Denver Public Schools teachers on Wednesday began voting on a tentative contract agreement that includes a 2.5 percent cost-of-living raise and assurances that will rise to 4.15 percent if state lawmakers release emergency reserve funds in January.
Henry Roman, president of the Denver Classroom Teachers Association, said voting will continue through Sept. 25. If union members ratify the agreement, it would go before the Denver school board for final approval.
Salary increases would be retroactive to Sept. 1. Benefits also would increase by 2.5 percent, which would be retroactive to July 1; benefits are paid on a fiscal year, rather than a school year, term.
A three-year agreement approved by Denver teachers after contentious talks last year called for a 4.15 percent raise this year, based on the consumer price index, which was 3.9 percent, plus .25 percent. But DPS Superintendent Tom Boasberg asked Roman and other DCTA leaders to re-open talks about salary and benefits in light of the state’s fiscal crisis.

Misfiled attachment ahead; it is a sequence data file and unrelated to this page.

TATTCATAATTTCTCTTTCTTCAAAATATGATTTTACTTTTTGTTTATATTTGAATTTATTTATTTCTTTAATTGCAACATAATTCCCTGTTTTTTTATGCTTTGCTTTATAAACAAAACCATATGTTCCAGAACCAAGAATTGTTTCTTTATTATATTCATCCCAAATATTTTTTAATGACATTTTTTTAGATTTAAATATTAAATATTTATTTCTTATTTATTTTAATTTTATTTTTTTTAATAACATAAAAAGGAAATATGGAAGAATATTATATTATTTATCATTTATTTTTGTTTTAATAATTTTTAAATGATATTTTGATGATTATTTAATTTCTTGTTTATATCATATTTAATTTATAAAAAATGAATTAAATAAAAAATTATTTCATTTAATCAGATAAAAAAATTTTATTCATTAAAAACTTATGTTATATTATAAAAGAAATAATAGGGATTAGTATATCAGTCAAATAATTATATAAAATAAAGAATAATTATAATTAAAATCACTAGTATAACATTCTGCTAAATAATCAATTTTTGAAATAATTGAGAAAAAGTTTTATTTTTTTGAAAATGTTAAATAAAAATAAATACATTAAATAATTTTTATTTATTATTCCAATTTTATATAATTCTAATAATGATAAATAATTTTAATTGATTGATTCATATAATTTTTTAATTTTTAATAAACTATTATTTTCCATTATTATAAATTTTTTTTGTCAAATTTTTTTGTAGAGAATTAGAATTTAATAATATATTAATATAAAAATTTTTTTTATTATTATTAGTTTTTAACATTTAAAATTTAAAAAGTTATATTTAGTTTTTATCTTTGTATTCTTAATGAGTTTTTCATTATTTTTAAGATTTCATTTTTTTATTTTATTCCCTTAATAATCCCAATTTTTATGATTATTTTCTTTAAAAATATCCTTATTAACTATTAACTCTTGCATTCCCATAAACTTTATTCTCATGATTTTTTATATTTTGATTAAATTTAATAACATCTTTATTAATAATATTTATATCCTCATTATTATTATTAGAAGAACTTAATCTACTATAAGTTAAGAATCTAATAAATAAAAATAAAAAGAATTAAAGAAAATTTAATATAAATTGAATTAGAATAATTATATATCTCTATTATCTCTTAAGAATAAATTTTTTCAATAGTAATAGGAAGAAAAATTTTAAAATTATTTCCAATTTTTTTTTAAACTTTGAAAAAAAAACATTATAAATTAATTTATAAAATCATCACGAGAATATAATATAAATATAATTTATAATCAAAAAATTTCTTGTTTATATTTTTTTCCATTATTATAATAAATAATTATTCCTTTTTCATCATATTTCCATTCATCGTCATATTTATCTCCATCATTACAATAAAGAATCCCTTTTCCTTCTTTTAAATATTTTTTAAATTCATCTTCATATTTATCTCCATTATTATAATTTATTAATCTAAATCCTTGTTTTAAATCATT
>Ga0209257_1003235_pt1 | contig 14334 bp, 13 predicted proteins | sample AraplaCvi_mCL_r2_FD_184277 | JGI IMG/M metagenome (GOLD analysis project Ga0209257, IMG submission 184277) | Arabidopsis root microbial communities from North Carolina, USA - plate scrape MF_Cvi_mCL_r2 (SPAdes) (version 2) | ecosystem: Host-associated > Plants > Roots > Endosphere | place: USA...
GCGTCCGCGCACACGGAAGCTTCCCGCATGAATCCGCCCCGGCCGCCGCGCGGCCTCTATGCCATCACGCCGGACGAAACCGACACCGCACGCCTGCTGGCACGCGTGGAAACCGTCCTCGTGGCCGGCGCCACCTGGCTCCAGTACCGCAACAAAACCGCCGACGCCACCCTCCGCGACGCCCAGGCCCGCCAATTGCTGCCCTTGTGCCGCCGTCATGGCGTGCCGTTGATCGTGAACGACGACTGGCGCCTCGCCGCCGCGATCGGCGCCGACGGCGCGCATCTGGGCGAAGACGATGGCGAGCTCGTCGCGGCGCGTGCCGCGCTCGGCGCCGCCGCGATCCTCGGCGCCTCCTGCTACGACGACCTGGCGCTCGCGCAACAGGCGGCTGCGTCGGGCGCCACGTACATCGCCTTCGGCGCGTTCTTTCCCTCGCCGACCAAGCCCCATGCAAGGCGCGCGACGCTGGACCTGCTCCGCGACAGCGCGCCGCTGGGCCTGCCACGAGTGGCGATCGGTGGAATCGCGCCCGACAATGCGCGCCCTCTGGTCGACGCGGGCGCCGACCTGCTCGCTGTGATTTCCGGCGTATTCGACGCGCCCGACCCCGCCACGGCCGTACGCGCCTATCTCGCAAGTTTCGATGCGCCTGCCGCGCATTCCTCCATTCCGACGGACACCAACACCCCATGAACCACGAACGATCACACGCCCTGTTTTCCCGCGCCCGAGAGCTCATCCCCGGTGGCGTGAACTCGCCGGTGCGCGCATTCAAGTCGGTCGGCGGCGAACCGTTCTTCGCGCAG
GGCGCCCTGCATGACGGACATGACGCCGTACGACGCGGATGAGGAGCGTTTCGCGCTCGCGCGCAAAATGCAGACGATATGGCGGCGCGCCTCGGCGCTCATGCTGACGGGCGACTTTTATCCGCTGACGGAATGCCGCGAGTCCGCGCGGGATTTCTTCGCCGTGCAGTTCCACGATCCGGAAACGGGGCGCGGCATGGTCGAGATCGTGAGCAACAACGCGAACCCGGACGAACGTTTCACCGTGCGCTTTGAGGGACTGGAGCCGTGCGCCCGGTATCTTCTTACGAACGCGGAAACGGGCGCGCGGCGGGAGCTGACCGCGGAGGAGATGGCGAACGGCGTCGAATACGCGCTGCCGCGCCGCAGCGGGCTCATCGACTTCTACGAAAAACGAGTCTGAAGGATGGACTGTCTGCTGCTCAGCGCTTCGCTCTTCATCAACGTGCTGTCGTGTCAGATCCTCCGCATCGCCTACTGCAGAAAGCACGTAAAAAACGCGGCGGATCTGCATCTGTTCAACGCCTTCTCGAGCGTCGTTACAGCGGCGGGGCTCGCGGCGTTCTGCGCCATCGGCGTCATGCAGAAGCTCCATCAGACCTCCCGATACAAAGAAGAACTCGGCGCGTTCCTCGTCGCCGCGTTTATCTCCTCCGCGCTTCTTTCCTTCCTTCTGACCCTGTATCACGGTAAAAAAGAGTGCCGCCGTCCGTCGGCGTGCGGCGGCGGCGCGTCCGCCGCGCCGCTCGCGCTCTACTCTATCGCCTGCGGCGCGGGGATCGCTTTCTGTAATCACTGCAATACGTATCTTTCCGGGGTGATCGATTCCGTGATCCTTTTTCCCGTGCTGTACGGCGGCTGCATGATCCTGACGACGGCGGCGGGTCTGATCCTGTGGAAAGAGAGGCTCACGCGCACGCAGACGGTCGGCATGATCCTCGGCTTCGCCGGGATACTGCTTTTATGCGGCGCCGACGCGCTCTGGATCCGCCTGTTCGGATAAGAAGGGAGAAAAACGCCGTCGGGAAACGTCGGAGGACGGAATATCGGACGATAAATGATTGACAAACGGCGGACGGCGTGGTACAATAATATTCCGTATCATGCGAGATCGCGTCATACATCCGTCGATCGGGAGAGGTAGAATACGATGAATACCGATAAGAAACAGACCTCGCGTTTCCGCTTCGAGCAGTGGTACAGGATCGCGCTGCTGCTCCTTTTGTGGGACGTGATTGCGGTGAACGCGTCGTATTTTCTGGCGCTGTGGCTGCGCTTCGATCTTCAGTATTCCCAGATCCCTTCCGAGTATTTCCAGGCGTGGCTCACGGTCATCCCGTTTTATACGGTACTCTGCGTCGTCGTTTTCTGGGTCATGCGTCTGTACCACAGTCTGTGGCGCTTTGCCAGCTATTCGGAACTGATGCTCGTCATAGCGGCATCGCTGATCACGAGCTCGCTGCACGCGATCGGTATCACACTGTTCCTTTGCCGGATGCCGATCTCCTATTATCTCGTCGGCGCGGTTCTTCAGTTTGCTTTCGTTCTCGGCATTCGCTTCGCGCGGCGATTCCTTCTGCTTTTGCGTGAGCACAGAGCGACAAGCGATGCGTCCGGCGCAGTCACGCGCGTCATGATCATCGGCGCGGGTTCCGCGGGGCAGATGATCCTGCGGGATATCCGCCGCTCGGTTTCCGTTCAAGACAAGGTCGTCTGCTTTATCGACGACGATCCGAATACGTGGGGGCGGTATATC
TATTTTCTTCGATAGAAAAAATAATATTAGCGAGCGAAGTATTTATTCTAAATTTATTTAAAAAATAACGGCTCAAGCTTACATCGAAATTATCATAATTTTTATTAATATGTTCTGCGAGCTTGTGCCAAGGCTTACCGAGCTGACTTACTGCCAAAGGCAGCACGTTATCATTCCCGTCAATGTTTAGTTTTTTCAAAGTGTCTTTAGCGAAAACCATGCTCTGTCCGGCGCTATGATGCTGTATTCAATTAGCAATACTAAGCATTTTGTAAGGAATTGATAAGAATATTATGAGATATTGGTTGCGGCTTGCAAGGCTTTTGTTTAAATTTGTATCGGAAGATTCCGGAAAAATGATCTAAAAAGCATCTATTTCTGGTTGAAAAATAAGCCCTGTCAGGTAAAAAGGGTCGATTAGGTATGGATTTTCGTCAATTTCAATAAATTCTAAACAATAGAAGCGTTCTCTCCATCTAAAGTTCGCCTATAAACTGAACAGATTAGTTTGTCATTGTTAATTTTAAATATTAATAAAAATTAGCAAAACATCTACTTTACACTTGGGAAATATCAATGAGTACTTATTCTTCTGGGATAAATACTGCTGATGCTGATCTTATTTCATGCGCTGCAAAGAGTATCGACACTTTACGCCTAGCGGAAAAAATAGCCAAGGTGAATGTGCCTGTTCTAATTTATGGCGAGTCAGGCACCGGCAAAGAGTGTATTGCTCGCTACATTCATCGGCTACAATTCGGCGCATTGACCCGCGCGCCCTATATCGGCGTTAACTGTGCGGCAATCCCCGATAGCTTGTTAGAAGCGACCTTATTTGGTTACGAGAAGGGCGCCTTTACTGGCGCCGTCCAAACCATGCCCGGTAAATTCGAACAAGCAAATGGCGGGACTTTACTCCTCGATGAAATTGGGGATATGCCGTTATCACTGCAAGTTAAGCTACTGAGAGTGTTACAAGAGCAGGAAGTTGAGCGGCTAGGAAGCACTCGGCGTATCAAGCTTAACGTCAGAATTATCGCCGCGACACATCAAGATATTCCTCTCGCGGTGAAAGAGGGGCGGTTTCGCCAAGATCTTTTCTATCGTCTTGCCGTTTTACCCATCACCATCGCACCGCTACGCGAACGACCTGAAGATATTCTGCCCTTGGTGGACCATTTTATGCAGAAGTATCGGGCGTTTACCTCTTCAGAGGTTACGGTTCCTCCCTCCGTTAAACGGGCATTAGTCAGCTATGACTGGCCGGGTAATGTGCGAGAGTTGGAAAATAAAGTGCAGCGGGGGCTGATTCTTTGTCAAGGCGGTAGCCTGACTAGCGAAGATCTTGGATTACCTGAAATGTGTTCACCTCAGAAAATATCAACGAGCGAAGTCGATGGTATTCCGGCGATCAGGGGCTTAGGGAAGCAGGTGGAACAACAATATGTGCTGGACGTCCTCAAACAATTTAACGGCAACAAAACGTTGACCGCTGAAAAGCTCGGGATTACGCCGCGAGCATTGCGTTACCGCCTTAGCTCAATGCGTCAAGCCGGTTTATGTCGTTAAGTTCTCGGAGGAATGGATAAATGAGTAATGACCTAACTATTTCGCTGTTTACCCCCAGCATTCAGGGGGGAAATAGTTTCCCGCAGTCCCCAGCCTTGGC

State lawmakers approved an increase in school funding for 2009-2010 of 4.9 percent. But they then froze 1.9 percent of those dollars until Jan. 29, when they’re expected to re-assess the state’s economic status and determine whether they can release those funds.
In DPS, that 1.9 percent adds up to $10.4 million.
Roman said the district initially proposed a 2.25 percent raise, which was negotiated up to 2.5 percent. He said the tentative agreement responds to a key concern of members – that the raise come in salary base-building dollars.
DPS leaders also have given assurances that, if the state releases the $10.4 million, the money will fund an additional 1.65 percent – for a total raise of 4.15 percent. That additional 1.65 percent would become permanent if there are no more state funding cuts for 2010-11, which likely won’t be known until May, Roman said.
Other pieces of the agreement include collaborative planning between the union and district for new teacher orientation, training for teachers to serve on school leadership teams and adding the term “domestic partner” to sick leave benefits for teachers.
Click here to see Ed News‘ recent story on Districts, unions scrambling to settle contracts.